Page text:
I think every one of us who engages in the profession of science should pay attention to that fact, especially all the GOSes (many of whom aren’t all that old, they’ve just become old in their thought patterns — they probably don’t read blogs, so you should spend some time talking them through this!).  People freely engaged in something related to science. People in vast numbers freely engaged in something related to science. They had fun, they probably learned a little bit (like Saturn is up in the sky, even during the daytime), and walked away with a positive and optimistic view of something that isn’t related to reality TV or Hollywood celebrities.

As scientists, we like to bemoan the state of science literacy in the world today, a malaise that is driven by the very vocal anti-science rhetoric that has become inextricably entwined with politics.  There are climate-change deniers and anti-vaxxers to be sure, but when I see a million people standing out on a sunny Earth afternoon waving at a camera improbably far away, I have a little hope.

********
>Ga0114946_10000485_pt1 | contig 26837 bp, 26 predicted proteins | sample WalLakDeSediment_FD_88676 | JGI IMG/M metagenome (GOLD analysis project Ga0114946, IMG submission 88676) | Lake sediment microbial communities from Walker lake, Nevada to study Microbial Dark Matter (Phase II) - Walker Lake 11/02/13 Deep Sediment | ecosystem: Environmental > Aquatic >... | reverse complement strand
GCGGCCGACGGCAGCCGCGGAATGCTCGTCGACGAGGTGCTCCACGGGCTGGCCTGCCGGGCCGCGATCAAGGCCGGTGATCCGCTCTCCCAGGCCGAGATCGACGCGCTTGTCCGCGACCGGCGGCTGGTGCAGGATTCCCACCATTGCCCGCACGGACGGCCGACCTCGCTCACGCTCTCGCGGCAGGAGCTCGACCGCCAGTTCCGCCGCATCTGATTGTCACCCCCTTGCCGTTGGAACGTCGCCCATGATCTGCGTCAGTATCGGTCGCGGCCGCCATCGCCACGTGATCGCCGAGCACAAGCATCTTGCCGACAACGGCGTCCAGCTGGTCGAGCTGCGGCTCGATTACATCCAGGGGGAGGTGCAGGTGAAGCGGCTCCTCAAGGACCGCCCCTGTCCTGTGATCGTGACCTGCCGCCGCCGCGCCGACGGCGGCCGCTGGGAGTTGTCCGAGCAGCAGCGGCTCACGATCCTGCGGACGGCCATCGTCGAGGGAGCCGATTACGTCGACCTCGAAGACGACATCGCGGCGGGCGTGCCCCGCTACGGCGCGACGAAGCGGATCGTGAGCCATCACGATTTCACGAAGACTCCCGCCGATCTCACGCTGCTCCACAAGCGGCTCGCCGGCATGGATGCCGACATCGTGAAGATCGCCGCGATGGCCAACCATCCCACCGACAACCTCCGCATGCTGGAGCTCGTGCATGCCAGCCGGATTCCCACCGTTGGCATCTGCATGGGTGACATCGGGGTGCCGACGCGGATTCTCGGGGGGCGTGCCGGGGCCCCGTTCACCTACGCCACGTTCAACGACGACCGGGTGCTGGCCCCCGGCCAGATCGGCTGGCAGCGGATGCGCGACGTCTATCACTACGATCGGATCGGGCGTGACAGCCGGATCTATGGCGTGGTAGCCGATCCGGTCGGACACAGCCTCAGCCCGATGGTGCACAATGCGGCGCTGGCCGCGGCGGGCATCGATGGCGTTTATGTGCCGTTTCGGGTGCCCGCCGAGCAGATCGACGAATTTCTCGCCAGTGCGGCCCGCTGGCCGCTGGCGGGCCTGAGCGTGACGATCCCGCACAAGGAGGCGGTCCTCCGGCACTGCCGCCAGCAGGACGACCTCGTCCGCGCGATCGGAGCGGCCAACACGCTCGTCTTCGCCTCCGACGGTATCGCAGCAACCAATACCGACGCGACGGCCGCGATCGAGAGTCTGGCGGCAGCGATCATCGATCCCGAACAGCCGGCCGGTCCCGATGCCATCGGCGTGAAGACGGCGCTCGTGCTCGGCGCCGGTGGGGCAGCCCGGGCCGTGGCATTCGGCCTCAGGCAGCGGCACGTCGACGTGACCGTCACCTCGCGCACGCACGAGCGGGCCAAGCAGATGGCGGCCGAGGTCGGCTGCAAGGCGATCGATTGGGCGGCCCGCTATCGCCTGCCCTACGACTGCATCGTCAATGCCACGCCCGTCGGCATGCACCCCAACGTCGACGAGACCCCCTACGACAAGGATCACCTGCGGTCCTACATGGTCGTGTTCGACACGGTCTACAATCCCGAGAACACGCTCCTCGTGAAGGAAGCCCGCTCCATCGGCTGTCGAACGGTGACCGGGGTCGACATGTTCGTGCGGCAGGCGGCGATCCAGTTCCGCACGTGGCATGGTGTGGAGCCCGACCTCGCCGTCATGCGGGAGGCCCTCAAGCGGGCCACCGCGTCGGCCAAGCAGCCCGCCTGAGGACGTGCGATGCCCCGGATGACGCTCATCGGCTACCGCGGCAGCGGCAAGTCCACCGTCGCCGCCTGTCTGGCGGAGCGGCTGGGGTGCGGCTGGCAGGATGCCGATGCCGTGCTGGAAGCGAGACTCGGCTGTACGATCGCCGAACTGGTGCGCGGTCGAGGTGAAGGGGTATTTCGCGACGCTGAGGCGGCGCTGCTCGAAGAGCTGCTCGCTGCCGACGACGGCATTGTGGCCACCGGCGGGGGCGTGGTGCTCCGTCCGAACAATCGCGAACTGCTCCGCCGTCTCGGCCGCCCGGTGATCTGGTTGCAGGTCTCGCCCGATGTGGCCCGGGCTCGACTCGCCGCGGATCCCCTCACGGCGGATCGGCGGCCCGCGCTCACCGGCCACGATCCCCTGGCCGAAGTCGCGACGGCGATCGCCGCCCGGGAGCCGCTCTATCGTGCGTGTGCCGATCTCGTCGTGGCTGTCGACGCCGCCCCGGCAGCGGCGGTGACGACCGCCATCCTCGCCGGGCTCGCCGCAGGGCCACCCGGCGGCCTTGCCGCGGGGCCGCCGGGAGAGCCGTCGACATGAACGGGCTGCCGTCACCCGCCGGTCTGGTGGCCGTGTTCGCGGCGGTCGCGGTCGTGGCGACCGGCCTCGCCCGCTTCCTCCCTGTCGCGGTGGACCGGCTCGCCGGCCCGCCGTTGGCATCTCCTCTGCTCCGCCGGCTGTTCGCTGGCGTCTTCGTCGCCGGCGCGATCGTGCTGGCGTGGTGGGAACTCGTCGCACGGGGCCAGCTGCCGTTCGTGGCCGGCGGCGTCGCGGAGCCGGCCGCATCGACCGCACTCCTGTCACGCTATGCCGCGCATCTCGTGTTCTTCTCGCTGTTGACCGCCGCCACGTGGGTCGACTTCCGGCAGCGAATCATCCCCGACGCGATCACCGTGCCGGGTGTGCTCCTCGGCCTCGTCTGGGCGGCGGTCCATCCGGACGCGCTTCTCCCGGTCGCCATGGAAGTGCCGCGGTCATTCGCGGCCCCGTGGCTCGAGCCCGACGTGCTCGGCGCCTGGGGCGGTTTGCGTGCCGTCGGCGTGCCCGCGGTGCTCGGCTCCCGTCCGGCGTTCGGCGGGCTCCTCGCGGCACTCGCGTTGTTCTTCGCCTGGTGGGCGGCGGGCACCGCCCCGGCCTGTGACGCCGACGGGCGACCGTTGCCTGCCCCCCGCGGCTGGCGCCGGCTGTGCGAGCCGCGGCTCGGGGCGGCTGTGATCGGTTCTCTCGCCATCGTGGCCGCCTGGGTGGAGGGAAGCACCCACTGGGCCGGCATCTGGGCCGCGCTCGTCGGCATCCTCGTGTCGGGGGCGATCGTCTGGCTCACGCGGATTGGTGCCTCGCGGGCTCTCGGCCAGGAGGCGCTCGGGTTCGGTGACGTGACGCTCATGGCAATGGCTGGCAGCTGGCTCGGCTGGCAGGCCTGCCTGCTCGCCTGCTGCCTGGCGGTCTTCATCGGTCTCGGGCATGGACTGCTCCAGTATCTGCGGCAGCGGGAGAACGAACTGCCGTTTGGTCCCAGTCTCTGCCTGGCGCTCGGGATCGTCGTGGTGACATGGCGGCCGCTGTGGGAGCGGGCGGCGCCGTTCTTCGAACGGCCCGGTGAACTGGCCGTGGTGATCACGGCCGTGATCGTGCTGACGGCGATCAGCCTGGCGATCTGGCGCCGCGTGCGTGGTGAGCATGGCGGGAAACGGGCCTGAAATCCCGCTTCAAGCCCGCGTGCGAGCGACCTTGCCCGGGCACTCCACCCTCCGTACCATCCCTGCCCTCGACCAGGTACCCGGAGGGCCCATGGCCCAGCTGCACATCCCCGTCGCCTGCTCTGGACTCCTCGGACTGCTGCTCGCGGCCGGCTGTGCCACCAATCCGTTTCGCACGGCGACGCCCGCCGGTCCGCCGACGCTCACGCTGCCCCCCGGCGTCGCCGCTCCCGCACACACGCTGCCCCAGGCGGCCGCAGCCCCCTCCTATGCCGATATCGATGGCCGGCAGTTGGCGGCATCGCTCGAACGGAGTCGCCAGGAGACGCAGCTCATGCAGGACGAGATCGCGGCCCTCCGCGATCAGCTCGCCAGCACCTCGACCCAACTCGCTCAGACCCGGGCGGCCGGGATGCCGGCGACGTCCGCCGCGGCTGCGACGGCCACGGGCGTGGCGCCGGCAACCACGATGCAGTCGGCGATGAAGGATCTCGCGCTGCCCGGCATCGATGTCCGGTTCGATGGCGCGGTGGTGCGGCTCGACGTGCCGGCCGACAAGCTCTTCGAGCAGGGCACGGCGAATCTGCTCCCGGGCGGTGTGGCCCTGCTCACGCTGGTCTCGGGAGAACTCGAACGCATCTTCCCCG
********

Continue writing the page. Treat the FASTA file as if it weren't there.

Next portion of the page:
And to top it all off, we’re still getting payback from the event!  NASA released Casssini’s snapshot of us all to great fanfare.  Here it is.

The Earth, seen from Saturn.

The Earth, seen from Saturn.

See that little dot, lost in the blackness below the majestic arc of Saturn’s ring?  That’s us; that’s home.  You’re in that picture, waving. Your mother is in that picture, waving. I’m in that picture, waving.  Every human being, waving or not, is in that picture.  At the moment this picture was snapped, we were all paying attention.  An improbable moment, captured for all time by a little robot with an improbable mission: seek out new things, learn all you can, and return that information to your creators.

That is AWESOME.

Take some time tonight, and before you fold up your laptop, take a moment to sift through some of the pictures from Cassini.  Take a look at the pictures you snapped during Wave at Saturn, and the ones that Cassini sent back, and remember how engaged the world was with this activity.  Improbable pictures, improbable engagement, but a stunning success.

Well played, NASA.  Well played.  Now let’s do it again.